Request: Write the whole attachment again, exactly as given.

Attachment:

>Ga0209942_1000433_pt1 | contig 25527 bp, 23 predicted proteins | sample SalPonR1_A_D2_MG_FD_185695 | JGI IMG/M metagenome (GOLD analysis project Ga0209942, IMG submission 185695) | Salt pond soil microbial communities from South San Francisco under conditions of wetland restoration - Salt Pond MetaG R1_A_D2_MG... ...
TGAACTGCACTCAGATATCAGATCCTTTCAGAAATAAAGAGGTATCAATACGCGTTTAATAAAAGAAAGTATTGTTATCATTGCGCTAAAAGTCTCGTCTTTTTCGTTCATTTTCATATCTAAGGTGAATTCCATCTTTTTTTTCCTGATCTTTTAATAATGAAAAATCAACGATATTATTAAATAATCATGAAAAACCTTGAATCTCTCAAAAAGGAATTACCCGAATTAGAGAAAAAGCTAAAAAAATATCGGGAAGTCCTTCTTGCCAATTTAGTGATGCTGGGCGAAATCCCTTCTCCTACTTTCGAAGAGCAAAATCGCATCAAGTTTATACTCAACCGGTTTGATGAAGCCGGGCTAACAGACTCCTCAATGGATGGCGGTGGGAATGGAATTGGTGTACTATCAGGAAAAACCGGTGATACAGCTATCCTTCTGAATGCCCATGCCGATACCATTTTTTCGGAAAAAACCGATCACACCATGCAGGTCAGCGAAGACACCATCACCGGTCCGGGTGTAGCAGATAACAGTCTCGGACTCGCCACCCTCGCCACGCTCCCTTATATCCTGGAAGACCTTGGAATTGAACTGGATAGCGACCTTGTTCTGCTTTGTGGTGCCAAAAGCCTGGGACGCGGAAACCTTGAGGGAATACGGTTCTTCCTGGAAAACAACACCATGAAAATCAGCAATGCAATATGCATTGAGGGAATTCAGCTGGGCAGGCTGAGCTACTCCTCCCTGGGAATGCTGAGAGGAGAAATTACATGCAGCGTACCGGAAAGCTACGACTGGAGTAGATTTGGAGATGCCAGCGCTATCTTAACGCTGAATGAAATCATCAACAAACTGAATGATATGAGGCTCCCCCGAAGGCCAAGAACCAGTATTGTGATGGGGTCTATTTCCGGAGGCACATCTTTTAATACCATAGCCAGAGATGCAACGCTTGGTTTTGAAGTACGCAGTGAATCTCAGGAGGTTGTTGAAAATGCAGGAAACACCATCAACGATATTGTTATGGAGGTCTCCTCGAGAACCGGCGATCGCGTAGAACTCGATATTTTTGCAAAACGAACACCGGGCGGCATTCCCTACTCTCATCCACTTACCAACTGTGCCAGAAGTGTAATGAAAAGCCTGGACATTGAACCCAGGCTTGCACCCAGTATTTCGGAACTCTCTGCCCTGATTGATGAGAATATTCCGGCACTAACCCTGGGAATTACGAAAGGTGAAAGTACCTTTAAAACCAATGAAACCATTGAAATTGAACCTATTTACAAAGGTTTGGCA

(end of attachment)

>Ga0209942_1000433_pt1 | contig 25527 bp, 23 predicted proteins | sample SalPonR1_A_D2_MG_FD_185695 | JGI IMG/M metagenome (GOLD analysis project Ga0209942, IMG submission 185695) | Salt pond soil microbial communities from South San Francisco under conditions of wetland restoration - Salt Pond MetaG R1_A_D2_MG... ...
TGAACTGCACTCAGATATCAGATCCTTTCAGAAATAAAGAGGTATCAATACGCGTTTAATAAAAGAAAGTATTGTTATCATTGCGCTAAAAGTCTCGTCTTTTTCGTTCATTTTCATATCTAAGGTGAATTCCATCTTTTTTTTCCTGATCTTTTAATAATGAAAAATCAACGATATTATTAAATAATCATGAAAAACCTTGAATCTCTCAAAAAGGAATTACCCGAATTAGAGAAAAAGCTAAAAAAATATCGGGAAGTCCTTCTTGCCAATTTAGTGATGCTGGGCGAAATCCCTTCTCCTACTTTCGAAGAGCAAAATCGCATCAAGTTTATACTCAACCGGTTTGATGAAGCCGGGCTAACAGACTCCTCAATGGATGGCGGTGGGAATGGAATTGGTGTACTATCAGGAAAAACCGGTGATACAGCTATCCTTCTGAATGCCCATGCCGATACCATTTTTTCGGAAAAAACCGATCACACCATGCAGGTCAGCGAAGACACCATCACCGGTCCGGGTGTAGCAGATAACAGTCTCGGACTCGCCACCCTCGCCACGCTCCCTTATATCCTGGAAGACCTTGGAATTGAACTGGATAGCGACCTTGTTCTGCTTTGTGGTGCCAAAAGCCTGGGACGCGGAAACCTTGAGGGAATACGGTTCTTCCTGGAAAACAACACCATGAAAATCAGCAATGCAATATGCATTGAGGGAATTCAGCTGGGCAGGCTGAGCTACTCCTCCCTGGGAATGCTGAGAGGAGAAATTACATGCAGCGTACCGGAAAGCTACGACTGGAGTAGATTTGGAGATGCCAGCGCTATCTTAACGCTGAATGAAATCATCAACAAACTGAATGATATGAGGCTCCCCCGAAGGCCAAGAACCAGTATTGTGATGGGGTCTATTTCCGGAGGCACATCTTTTAATACCATAGCCAGAGATGCAACGCTTGGTTTTGAAGTACGCAGTGAATCTCAGGAGGTTGTTGAAAATGCAGGAAACACCATCAACGATATTGTTATGGAGGTCTCCTCGAGAACCGGCGATCGCGTAGAACTCGATATTTTTGCAAAACGAACACCGGGCGGCATTCCCTACTCTCATCCACTTACCAACTGTGCCAGAAGTGTAATGAAAAGCCTGGACATTGAACCCAGGCTTGCACCCAGTATTTCGGAACTCTCTGCCCTGATTGATGAGAATATTCCGGCACTAACCCTGGGAATTACGAAAGGTGAAAGTACCTTTAAAACCAATGAAACCATTGAAATTGAACCTATTTACAAAGGTTTGGCA